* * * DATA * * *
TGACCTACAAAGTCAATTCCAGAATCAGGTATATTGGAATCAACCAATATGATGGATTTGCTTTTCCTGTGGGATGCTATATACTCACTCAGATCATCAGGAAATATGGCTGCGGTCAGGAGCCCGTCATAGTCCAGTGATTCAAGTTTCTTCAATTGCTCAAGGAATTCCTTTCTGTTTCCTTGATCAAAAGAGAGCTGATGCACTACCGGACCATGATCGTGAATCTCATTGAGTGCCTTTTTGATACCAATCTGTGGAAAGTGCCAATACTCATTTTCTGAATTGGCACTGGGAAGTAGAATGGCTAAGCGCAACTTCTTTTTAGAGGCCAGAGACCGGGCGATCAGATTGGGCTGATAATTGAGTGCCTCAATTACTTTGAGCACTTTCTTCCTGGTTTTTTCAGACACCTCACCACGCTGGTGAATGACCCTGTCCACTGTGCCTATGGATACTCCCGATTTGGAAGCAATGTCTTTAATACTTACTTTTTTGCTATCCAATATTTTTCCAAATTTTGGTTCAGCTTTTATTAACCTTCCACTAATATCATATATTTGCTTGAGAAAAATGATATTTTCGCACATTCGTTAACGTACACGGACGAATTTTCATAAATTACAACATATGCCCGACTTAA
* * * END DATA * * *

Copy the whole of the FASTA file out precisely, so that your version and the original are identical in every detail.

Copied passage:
TGACCTACAAAGTCAATTCCAGAATCAGGTATATTGGAATCAACCAATATGATGGATTTGCTTTTCCTGTGGGATGCTATATACTCACTCAGATCATCAGGAAATATGGCTGCGGTCAGGAGCCCGTCATAGTCCAGTGATTCAAGTTTCTTCAATTGCTCAAGGAATTCCTTTCTGTTTCCTTGATCAAAAGAGAGCTGATGCACTACCGGACCATGATCGTGAATCTCATTGAGTGCCTTTTTGATACCAATCTGTGGAAAGTGCCAATACTCATTTTCTGAATTGGCACTGGGAAGTAGAATGGCTAAGCGCAACTTCTTTTTAGAGGCCAGAGACCGGGCGATCAGATTGGGCTGATAATTGAGTGCCTCAATTACTTTGAGCACTTTCTTCCTGGTTTTTTCAGACACCTCACCACGCTGGTGAATGACCCTGTCCACTGTGCCTATGGATACTCCCGATTTGGAAGCAATGTCTTTAATACTTACTTTTTTGCTATCCAATATTTTTCCAAATTTTGGTTCAGCTTTTATTAACCTTCCACTAATATCATATATTTGCTTGAGAAAAATGATATTTTCGCACATTCGTTAACGTACACGGACGAATTTTCATAAATTACAACATATGCCCGACTTAA